7 Cubs storylines that defined first half 


When the Cubs reached the halfway point of the 2022 season this week, they were on pace for their most losses in nearly a decade — even after an 8-3 win over the contending Brewers that improved their record to 33-48.

Some pundits in town, including our David Kaplan, have said this season is worse than even 2012 — the first season of the Cubs' last rebuild when they lost 100 games for the third time ever.

And that's before their looming trade deadline selloff.

But things may not be as bad as they look. The Cubs won five of six series entering this week's series in Los Angeles, four against playoff contenders, with the lone loss against the Pirates.

The Aug. 2 deadline and continued developments of young players will define the second half. In the meantime, here’s a look at some of the top storylines that defined the first 81 games.

Emerging cornerstone

In the two weeks from June 22 through Wednesday, only one player in baseball produced more WAR — according to FanGraphs — than Hoerner’s 1.0: Cardinals All-Star Nolan Arenado (1.2).

That’s just one stat to describe Hoerner’s impressive all-around season.

Hoerner entered Thursday hitting .302 with a .340 on-base percentage. He’s impressed in his first extended run at shortstop, both by the eye test and the metrics, leading all qualified shortstops in Outs Above Average.

"Playing the complete game is something I take a lot of pride in," Hoerner said recently. "My favorite players growing up always did it.


As the Cubs go through this transition, Hoerner is showing he’ll be a key piece to their future.

Mixed money bags

It was an up-and-down first half for Seiya Suzuki and Marcus Stroman, the Cubs’ two biggest offseason acquisitions.

The Cubs anticipated Suzuki would go through a transition period in his first season facing big-league pitching. He had a torrid April at the plate, slowed down in May and then went on the injured list with a sprained left ring finger, missing over a month.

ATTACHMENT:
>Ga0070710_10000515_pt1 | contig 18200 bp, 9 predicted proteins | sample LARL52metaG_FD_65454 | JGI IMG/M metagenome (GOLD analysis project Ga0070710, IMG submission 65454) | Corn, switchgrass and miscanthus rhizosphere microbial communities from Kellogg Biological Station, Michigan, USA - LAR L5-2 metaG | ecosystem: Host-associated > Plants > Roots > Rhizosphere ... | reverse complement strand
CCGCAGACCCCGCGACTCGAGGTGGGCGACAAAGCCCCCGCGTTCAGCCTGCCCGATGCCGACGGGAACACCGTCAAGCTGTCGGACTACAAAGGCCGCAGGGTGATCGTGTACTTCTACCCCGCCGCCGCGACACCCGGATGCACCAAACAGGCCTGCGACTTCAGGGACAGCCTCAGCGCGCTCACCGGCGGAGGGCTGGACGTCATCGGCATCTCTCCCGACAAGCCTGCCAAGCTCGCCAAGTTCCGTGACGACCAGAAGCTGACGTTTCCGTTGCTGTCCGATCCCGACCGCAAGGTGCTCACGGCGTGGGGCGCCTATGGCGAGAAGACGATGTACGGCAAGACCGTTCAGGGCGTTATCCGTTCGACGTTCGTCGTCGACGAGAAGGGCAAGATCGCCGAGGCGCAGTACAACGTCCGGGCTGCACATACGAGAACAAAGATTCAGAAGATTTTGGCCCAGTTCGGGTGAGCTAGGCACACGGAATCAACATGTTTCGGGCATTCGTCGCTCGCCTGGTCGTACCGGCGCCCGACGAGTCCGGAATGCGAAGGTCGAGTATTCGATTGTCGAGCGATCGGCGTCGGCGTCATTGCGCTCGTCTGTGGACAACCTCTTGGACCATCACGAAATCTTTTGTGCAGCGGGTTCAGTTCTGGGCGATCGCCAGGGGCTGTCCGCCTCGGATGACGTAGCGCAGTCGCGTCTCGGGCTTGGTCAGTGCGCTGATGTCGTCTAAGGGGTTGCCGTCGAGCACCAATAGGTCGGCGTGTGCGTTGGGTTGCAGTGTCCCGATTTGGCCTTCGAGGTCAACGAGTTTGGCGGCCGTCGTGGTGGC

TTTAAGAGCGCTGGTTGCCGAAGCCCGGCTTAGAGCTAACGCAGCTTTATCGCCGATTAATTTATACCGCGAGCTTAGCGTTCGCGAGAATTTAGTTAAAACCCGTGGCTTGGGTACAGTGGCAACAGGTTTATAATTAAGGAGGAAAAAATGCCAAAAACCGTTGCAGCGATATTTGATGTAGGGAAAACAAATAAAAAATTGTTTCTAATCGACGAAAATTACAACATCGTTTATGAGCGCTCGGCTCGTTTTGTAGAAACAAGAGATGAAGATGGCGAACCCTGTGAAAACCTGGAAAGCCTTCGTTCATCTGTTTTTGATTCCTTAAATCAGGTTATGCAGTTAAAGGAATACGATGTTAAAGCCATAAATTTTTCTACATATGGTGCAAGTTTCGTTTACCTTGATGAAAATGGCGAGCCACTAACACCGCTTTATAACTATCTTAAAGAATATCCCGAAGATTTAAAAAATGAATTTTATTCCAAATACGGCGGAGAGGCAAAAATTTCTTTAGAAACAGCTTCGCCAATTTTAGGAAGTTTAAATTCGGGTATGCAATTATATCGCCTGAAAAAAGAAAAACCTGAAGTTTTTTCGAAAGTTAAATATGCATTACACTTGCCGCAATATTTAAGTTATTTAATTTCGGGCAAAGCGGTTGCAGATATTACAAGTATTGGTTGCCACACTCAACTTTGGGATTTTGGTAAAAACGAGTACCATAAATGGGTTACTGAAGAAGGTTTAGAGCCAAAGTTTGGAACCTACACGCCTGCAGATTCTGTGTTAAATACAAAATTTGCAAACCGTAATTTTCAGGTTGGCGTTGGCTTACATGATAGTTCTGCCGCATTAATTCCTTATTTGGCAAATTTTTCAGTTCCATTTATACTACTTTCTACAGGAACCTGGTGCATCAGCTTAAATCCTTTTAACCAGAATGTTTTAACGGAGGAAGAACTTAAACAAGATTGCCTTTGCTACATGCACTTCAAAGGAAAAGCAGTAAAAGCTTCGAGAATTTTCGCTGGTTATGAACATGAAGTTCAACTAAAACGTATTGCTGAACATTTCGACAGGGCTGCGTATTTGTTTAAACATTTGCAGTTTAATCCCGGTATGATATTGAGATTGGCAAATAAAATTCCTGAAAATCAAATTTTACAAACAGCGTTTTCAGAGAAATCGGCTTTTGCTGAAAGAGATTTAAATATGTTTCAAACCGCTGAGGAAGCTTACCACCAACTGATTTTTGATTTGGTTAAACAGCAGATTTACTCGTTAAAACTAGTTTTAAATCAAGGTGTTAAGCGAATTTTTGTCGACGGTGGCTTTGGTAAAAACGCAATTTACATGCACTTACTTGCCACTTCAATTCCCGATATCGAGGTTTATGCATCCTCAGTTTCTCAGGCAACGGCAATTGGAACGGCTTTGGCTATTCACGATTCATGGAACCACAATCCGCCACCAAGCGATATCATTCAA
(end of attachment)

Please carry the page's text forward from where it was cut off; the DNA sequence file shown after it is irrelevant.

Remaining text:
He returned from the IL in emphatic fashion this week, hitting an inside-the-park home run Monday and an over-the-fence homer Tuesday.

Stroman, who’s talked this season about struggling to find his rhythm following the abbreviated spring training, was inconsistent in April before a good May.

He said his shoulder never felt right after missing two weeks in May due to a bout with COVID-19 and landed on the IL with shoulder inflammation in early June. He could rejoin the Cubs rotation this weekend.

For both Suzuki and Stroman, the second half will be the defining stretch of their debut seasons with the Cubs.

When it rains, it pours

The Cubs were already struggling and had a losing record when everything collapsed in early June. They lost 10 straight games from June 4-16, including being outscored by 20+ runs in consecutive series. 

Summing up the issues was eighty percent of their expected Opening Day rotation either being on the injured list (Wade Miley, Drew Smyly, Stroman) or otherwise unavailable (Hendricks).

Frank Schwindel had as many pitching appearances (two) as the foursome combined during the skid.

Miley, who missed a month with a shoulder strain, exited his return start June 10 after three innings with the same issue. 

Hendricks returned from a 13-day prescribed rest period and started the eighth loss of the skid.

Suzuki was also on the IL with his finger injury.

A pleasant surprise

Manager David Ross called Christopher Morel “dynamic” when the Cubs promoted him from Double-A in May. The 23-year-old has been as advertised.

Morel wasn’t among the Cubs’ top-20 prospect on numerous evaluators’ lists before that promotion but has been a pleasant surprise with his contributions.

Morel has played four different positions, including everyday reps in center field. He got an extended run at the leadoff spot and has been good at the plate, faring well in recent weeks after his production slowed.

Look, ma, homegrown arms

The Cubs' failure to develop homegrown pitching in their last competitive window is well documented. But the first 81 games offered a promising development in that area. Literally.

Justin Steele and Keegan Thompson held down the rotation amid all its injuries and are coming into their own as big-league starters.

Scott Effross has emerged as one of Ross' go-to relievers in the bullpen and is among baseball's leaders in appearances.

Top pitching prospect Caleb Kilian made his big-league debut and showed big-league stuff but with mixed results at best before getting optioned back to Triple-A.

Deal of the season

The Cubs and Willson Contreras were hours away from an arbitration hearing in New York when they settled with a $9.625 agreement for 2022.


Arbitration hearings, which typically happen before the season and can be messy, were pushed back due to MLB’s lockout.

While the Cubs and Contreras came to terms to avoid the hearing, he’s still expected to be traded before the deadline in a few weeks.

Moment of a lifetime

With respect to Morel's home run in his first career plate appearance, the Contreras' brothers first time playing on the same big-league field takes the cake as the best moment from the Cubs' first 81 games.

Willson and William Contreras not only squared off June 18 at Wrigley Field but each had memorable performances. Willson went 3-for-5 and William 2-for-4.

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